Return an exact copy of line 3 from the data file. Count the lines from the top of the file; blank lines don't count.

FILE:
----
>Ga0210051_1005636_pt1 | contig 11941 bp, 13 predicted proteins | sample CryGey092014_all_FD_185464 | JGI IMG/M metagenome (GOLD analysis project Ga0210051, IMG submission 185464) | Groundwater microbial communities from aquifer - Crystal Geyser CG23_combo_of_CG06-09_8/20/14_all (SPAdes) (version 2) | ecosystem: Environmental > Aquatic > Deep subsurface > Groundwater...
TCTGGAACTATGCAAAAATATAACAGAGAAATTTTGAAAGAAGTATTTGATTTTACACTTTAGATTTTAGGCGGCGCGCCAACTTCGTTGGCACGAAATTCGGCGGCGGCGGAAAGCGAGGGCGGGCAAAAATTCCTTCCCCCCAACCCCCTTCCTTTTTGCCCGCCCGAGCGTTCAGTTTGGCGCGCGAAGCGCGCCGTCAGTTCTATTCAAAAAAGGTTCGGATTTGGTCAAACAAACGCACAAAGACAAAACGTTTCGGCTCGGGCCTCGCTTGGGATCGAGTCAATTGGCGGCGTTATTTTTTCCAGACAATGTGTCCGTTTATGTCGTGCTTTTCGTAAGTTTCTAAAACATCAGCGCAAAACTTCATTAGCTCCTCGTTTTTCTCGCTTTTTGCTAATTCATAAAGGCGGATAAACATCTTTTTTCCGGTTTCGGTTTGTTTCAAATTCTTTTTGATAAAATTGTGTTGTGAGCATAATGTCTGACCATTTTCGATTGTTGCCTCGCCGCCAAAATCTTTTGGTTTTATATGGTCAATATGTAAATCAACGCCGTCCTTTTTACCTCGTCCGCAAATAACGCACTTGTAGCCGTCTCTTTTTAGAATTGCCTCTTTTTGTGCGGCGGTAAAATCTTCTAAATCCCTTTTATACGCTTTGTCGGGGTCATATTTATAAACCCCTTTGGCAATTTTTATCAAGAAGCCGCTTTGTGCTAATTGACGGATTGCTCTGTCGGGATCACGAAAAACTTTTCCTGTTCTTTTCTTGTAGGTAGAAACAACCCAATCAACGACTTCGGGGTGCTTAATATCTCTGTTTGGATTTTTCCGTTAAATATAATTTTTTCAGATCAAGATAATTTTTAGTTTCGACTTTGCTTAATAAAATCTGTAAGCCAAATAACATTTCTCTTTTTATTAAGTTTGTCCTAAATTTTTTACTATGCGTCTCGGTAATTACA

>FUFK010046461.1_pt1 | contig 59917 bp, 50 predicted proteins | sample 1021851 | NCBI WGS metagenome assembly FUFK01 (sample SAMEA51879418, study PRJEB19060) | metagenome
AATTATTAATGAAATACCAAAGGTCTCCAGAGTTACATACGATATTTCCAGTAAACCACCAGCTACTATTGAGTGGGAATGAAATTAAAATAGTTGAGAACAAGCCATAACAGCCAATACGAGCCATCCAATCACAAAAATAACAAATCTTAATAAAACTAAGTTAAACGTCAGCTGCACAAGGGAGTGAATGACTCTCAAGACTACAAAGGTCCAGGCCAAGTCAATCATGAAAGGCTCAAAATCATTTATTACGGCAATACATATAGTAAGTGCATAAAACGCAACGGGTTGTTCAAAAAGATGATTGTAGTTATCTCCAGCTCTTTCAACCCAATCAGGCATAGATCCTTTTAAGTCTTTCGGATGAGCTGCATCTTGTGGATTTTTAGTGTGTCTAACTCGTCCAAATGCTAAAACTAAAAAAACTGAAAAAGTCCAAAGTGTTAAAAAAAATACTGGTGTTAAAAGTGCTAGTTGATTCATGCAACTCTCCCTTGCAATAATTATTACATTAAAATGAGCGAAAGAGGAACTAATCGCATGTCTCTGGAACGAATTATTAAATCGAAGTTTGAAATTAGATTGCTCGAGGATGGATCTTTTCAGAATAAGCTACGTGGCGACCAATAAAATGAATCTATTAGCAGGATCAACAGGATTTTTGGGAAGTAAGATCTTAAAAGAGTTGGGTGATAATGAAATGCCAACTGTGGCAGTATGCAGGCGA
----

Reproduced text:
>FUFK010046461.1_pt1 | contig 59917 bp, 50 predicted proteins | sample 1021851 | NCBI WGS metagenome assembly FUFK01 (sample SAMEA51879418, study PRJEB19060) | metagenome